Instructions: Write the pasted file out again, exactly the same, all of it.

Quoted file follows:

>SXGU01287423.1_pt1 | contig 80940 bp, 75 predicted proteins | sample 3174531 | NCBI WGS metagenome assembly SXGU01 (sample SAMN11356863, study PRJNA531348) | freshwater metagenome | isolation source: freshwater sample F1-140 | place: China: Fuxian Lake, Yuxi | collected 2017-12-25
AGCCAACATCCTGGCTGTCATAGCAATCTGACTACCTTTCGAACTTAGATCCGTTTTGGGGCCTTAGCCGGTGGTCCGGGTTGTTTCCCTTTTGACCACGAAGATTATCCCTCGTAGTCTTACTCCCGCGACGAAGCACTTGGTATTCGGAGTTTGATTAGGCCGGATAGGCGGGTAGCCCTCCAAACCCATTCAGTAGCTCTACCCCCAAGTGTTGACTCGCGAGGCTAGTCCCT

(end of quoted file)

>SXGU01287423.1_pt1 | contig 80940 bp, 75 predicted proteins | sample 3174531 | NCBI WGS metagenome assembly SXGU01 (sample SAMN11356863, study PRJNA531348) | freshwater metagenome | isolation source: freshwater sample F1-140 | place: China: Fuxian Lake, Yuxi | collected 2017-12-25
AGCCAACATCCTGGCTGTCATAGCAATCTGACTACCTTTCGAACTTAGATCCGTTTTGGGGCCTTAGCCGGTGGTCCGGGTTGTTTCCCTTTTGACCACGAAGATTATCCCTCGTAGTCTTACTCCCGCGACGAAGCACTTGGTATTCGGAGTTTGATTAGGCCGGATAGGCGGGTAGCCCTCCAAACCCATTCAGTAGCTCTACCCCCAAGTGTTGACTCGCGAGGCTAGTCCCT